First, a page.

I wouldn't worry too much about prior knowledge, as it is easy enough to follow Chomsky's arguments, and it is always possible to read up on the topics afterwards.
The reason I only rated this three stars is because I felt something was lacking or the collection wasn't coherent enough. There were many essays about the conflict between Israel and the Palestinians, plus a handful of articles about other events in the Middle East or elsewhere, so it almost felt like most of the different topics e. Not that Chomsky didn't offer many compelling arguments, but I think I would have liked to have seen a bit more variety.
On their own, most of the articles were very interesting and thought-provoking, but when you read multiple columns back to back, you start noticing quite a lot of repetition. All in all, I thought this was a good introduction to Chomsky, as well as a refresher on recent world events, so I know I will be reading more on both in the future. Sep 03, Simon Wood rated it really liked it.
All of the articles were made available for publication worldwide from the New York Times Syndicate, whose senior editor John Stickney provides a short introduction. The nature of the format prohibits in-depth analysis but Chomsky does provide the reader with 52 clear and concise antidotes to a mainstream news coverage that is often ahistorical, written within the limited world view of established power and deeply hypocritical.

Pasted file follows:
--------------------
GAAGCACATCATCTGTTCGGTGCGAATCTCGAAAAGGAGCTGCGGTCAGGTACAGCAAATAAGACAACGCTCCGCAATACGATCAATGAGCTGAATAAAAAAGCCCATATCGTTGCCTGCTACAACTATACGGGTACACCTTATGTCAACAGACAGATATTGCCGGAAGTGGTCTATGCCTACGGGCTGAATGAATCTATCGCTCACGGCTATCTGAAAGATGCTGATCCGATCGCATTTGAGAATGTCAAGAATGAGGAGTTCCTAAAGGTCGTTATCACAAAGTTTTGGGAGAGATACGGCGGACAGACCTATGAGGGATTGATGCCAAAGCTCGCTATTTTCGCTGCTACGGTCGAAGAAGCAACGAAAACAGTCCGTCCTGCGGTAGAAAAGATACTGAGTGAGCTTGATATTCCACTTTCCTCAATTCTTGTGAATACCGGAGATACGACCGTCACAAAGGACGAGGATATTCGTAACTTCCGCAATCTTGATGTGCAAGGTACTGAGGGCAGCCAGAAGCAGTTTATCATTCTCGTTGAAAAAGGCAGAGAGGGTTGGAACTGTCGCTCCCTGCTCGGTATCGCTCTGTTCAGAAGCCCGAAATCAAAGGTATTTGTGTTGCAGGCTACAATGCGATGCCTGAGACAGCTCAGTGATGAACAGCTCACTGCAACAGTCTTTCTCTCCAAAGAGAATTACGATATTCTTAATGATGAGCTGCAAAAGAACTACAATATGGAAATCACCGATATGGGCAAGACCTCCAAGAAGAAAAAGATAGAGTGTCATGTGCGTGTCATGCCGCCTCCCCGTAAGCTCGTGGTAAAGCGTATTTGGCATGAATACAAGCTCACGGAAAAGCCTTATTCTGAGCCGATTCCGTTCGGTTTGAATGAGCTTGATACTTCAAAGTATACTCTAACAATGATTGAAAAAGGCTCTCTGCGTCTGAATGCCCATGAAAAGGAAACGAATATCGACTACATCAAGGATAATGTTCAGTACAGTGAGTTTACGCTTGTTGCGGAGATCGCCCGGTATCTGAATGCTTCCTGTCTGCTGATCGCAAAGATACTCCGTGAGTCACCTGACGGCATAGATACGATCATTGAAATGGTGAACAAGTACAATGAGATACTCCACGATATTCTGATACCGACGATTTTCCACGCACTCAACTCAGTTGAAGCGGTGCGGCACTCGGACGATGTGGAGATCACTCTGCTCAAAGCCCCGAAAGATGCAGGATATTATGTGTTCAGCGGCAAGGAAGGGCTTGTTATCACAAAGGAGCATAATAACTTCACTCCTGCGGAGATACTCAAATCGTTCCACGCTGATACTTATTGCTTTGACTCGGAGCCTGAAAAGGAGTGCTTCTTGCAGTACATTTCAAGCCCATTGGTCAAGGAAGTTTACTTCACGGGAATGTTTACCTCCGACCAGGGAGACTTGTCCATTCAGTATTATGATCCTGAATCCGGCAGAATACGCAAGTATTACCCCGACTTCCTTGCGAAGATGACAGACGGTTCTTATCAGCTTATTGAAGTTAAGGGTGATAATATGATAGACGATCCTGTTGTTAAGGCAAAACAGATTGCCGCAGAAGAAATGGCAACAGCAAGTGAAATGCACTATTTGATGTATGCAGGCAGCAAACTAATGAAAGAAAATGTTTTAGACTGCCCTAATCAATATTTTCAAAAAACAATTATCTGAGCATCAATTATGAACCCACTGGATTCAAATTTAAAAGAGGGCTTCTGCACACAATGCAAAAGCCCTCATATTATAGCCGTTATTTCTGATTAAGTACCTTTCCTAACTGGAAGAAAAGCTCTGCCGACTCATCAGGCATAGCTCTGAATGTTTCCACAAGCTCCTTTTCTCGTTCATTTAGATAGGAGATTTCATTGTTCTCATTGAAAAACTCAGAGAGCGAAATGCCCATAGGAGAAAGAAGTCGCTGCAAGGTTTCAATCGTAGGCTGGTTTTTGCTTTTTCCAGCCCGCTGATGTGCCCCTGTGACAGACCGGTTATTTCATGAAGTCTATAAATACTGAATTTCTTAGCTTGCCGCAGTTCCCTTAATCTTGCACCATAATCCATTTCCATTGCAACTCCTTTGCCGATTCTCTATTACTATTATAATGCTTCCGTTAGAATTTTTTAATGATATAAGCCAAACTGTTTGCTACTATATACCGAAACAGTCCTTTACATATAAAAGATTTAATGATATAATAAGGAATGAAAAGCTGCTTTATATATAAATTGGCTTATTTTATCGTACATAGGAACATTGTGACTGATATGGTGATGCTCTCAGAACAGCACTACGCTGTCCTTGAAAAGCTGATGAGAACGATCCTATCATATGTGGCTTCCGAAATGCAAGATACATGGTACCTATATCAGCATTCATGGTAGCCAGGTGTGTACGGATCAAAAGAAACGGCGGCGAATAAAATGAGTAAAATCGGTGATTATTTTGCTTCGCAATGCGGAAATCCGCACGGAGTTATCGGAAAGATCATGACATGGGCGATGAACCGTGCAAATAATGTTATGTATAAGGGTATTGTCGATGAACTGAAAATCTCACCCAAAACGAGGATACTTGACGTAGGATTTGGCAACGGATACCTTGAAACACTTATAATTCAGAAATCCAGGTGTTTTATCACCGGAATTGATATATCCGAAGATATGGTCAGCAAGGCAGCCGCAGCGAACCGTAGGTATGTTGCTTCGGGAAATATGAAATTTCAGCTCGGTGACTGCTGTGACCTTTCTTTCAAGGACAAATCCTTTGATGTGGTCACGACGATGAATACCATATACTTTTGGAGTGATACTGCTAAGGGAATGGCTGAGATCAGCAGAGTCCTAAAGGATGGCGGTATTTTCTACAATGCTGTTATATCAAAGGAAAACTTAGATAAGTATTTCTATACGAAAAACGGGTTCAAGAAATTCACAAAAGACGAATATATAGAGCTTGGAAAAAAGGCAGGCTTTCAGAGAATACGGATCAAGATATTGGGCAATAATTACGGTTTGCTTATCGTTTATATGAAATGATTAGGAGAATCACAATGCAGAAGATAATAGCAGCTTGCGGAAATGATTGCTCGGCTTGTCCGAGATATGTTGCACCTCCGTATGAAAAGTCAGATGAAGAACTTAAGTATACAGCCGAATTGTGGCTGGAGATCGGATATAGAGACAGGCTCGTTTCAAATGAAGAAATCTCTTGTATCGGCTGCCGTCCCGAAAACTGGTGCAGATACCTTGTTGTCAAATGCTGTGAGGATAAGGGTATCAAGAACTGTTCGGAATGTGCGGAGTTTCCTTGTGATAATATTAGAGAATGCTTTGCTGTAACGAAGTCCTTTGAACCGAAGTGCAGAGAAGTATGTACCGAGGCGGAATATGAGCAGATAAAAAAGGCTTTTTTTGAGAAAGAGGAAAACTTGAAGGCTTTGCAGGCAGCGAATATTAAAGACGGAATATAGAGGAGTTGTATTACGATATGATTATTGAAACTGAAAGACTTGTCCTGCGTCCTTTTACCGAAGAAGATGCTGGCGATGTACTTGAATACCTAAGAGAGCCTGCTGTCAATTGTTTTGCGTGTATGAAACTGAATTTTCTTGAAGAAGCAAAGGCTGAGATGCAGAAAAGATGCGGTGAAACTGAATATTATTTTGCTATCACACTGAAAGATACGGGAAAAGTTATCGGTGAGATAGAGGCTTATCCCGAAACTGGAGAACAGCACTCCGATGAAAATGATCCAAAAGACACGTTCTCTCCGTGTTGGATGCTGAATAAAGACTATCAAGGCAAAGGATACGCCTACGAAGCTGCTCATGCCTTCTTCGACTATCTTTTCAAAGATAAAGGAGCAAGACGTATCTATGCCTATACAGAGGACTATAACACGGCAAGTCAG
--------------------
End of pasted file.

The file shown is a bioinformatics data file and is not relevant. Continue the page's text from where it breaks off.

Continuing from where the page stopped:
It's not all doom and gloom as Chomsky also writes on what he quite reasonably sees as positive developments within Latin America and the collection ends with an abridged version of a speech he gave to the Occupy Boston movement. This is a book that I'd recommended reading with the caveat that the content will be familiar to those who regularly follow Chomskys writings on the internet. The REAL topic of this book is revealed in the quote which begins the text: "We're an empire now, and when we act, we create our own reality.
And while you're studying that reality - judiciously as you will - we'll act again, creating other new realities, which you can study too, and that's how things will sort out. We're history's actors And you, all of you, will be left to study what we do. I agree with the previous reviewer. This book re The REAL topic of this book is revealed in the quote which begins the text: "We're an empire now, and when we act, we create our own reality. This book really rehashes quite a bit, if you're familiar with Chomsky you'll have heard a lot of this before.